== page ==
The Tea Party problem
Americans learned all but guarantee that his caucus reckless behavior du
the government would vote rank-and-file for issues couple months will h
n, the GOP is in like the debt ceiling, Tea Party rep- The good newsis t
a resentatives are now being rewarded the Tea Party willjoin
a for dividing their party and causing Bull Moose Party a
s mass hysteria like the episode we saw failed political move:
unfold only a few weeks ago. tually fades into ir
) Take Dean Young, Alabama's con- Americanpeople are
. gressionalspecial election candidate, that Tea Party cand
- for example. Throughout Young's for office. In lastv
campaign, he stated he would fightto Tea Party favorites s
e have Speaker John Boehner removed gubernatorial candi
PATRICK from power and constantly reiter- cinelli and Young t
MAILLET ated that President Barack Obama counterparts. A CNN
n was born in Kenya. The birther two weeks ago show
r claim doesn't surprise me that much cent of Americans h
hat meant publicly coming from an Alabama Tea Party able view of the T
Republican leader- candidate, but to
ressional chambers, publicly campaign
Is of thousands of against the leader Americans are
rk and jeopardizing ofyourownparty?
my. This simply would realizing these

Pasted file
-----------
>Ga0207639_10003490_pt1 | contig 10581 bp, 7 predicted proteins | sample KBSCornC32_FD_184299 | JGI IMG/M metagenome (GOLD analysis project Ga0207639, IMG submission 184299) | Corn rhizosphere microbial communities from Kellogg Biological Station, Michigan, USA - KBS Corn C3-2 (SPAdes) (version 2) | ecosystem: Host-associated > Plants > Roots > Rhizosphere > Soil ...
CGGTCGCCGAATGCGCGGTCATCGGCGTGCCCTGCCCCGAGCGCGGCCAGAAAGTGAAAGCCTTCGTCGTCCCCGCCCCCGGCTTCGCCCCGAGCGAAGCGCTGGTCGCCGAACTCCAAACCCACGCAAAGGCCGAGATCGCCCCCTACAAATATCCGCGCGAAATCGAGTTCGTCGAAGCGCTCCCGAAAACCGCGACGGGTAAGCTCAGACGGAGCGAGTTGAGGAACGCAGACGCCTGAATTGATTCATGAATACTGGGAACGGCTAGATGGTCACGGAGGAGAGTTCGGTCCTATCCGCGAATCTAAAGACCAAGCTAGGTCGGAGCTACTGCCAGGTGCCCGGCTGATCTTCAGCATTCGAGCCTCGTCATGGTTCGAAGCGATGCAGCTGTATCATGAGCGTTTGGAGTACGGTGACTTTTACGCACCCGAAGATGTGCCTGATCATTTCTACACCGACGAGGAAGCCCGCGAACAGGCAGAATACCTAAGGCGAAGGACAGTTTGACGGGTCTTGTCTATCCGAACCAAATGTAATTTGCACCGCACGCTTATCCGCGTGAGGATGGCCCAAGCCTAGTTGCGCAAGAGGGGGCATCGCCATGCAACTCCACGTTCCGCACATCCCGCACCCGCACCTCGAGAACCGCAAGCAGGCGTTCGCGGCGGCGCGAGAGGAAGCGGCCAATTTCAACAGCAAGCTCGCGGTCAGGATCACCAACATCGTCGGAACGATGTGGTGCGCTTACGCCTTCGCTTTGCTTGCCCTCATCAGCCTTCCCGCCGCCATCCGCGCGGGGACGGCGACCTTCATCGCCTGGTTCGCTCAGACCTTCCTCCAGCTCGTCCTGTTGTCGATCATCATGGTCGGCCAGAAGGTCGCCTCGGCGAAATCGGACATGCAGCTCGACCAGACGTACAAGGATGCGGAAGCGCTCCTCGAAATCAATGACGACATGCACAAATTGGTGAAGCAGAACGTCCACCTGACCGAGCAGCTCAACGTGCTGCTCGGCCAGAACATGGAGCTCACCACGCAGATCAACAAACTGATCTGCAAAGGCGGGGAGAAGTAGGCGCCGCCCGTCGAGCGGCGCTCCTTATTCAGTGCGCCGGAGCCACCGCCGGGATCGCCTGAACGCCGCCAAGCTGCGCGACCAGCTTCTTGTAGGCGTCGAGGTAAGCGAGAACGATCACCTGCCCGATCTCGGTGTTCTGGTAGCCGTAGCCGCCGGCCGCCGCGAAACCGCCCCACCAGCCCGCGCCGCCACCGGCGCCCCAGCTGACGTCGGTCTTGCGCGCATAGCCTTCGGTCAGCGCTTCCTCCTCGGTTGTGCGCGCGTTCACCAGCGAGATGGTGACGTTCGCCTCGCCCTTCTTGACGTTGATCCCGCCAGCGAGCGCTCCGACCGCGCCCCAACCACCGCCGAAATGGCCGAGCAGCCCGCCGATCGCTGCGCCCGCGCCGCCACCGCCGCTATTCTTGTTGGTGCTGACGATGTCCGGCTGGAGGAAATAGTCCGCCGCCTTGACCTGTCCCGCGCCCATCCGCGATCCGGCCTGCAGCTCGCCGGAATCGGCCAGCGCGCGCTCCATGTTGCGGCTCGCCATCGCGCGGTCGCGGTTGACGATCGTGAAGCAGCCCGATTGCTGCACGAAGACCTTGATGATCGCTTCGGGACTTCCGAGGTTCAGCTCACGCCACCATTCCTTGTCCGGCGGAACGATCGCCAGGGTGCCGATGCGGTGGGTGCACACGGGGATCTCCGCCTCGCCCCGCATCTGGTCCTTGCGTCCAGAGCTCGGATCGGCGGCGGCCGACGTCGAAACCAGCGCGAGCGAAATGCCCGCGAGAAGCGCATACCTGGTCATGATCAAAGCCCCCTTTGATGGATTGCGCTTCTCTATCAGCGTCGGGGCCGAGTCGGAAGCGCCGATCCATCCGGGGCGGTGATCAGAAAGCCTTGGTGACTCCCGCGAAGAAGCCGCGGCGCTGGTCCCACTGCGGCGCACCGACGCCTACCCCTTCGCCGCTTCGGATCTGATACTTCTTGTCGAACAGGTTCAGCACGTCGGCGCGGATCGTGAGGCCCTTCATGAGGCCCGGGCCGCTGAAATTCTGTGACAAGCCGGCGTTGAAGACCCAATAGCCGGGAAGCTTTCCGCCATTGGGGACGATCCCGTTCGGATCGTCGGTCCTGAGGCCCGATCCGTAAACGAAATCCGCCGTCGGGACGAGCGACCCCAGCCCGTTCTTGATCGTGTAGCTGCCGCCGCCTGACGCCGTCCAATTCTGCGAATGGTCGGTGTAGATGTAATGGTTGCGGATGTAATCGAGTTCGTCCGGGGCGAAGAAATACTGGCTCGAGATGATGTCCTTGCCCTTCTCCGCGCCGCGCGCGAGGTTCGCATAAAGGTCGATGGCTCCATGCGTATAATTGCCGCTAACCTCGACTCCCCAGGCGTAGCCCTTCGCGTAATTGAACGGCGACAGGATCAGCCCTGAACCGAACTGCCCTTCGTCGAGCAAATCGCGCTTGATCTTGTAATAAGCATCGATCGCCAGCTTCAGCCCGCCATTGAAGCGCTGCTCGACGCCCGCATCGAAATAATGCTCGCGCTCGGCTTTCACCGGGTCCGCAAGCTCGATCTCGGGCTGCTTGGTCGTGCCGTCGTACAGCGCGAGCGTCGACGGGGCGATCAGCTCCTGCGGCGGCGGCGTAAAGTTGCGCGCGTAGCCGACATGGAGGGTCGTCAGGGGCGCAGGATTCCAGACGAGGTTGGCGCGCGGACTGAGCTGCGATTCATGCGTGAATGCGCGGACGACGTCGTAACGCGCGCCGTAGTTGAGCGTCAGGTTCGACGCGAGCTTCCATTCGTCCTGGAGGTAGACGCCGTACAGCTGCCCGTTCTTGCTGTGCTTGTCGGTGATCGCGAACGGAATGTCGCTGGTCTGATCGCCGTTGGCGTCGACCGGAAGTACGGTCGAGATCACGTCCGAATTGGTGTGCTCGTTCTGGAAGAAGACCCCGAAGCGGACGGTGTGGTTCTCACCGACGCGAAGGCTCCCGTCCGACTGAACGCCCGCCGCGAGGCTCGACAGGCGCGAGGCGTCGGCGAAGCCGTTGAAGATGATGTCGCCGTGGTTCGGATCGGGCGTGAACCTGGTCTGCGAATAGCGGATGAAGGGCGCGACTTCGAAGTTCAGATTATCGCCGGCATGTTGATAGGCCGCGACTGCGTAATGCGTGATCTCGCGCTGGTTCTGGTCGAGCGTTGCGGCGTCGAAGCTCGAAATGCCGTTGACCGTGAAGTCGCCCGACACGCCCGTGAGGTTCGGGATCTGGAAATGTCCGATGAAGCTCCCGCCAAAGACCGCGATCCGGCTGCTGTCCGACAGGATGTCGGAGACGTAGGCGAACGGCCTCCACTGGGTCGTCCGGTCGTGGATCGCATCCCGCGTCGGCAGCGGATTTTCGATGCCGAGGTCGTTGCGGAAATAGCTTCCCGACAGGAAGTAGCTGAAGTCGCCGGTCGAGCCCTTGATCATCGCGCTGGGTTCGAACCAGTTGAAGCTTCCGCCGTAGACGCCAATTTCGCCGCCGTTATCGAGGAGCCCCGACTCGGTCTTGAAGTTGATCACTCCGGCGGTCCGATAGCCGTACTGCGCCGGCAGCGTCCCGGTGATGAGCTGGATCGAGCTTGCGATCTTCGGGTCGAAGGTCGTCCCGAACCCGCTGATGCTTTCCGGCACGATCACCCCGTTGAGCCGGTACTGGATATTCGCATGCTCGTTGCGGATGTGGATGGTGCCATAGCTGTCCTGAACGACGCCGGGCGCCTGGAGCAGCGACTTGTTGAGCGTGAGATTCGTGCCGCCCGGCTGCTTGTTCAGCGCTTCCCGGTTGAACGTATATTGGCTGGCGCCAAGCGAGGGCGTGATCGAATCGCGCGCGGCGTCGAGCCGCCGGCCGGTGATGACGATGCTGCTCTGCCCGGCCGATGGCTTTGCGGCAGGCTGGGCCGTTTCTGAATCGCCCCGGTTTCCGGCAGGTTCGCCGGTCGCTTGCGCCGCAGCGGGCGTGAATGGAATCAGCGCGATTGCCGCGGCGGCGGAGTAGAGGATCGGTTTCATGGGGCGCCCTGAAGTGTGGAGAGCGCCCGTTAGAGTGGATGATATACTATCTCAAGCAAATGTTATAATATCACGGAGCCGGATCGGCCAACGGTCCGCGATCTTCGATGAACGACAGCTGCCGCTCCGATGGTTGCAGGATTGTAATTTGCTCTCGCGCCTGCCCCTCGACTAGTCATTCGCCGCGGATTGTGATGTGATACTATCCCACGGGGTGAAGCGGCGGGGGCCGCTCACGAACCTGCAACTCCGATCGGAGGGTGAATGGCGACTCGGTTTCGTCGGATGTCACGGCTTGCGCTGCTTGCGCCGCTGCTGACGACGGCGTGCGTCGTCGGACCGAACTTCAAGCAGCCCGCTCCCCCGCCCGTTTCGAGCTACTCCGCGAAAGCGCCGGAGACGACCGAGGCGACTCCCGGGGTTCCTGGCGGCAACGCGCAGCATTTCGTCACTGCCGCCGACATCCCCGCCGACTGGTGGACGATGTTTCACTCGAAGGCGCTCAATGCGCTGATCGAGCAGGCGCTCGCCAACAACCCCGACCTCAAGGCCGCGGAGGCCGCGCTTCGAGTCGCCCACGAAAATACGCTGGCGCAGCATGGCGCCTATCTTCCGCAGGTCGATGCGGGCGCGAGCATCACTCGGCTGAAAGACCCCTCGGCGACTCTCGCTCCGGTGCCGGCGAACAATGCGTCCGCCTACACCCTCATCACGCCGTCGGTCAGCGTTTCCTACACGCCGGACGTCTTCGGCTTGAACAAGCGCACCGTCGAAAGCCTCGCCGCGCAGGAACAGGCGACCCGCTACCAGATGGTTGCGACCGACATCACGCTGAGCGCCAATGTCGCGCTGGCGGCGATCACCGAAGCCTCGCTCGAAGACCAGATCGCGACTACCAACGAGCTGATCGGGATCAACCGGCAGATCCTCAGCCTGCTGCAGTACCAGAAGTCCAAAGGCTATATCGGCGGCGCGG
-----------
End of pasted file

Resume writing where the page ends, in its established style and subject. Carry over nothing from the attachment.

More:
Our Congress has not have hap-
fore, but they were pened a few years ultra-conservatives
omise. Why can't ago. unfitf office.
hat?" The reason is The Tea Party af
Party is crazy. Rep. problem has esca-
R-Calif.) probably lated as a result

0

uring these last
ave paid off.
hat soon enough
n the Whigs, the
nd every other
ment that even-
relevance. The
finallyrealizing
idates are unfit
week's election,
uch as Virginia
date Ken Cuc-
ost to moderate
vpoll conducted
'ed that 56 per-
ave an unfavor-
ea Party while
just 28 percent
approve of
the grassroots
movement that
began four
years ago.
Although it
will take some
time to fully
rid our gov-
ernment of the

he referred to the
emmings with sui-
es followed this by
ve to be more than
Because jumping to
enough."
e scene in "The Dark
Alfred Pennyworth
says to Bruce Wayne
"Some men aren't
hing logical ... Some
o watch the world
liticians from both
to facea legitimate
aign, Tea Partiers
e because they are
:ts that reward this
Whereas in the past
r of the House could

0

of limitless campaign contributions
and gerrymandered districts. Now,
instead of having a government in
which both sides need to compro-
mise, it becomes a contest in which
Republican can act more conserva-
tive and less cordial to Democrats.
What did Ted Cruz possibly gain
from turninga once-bipartisan issue
like raising the debt ceiling into an
absolute circus? If he runs for presi-
dent in 2016, he will be able to tap
into a massive pool of conservative
donors like the Koch brothers while
also being able to say he is the truest
conservative during the Republican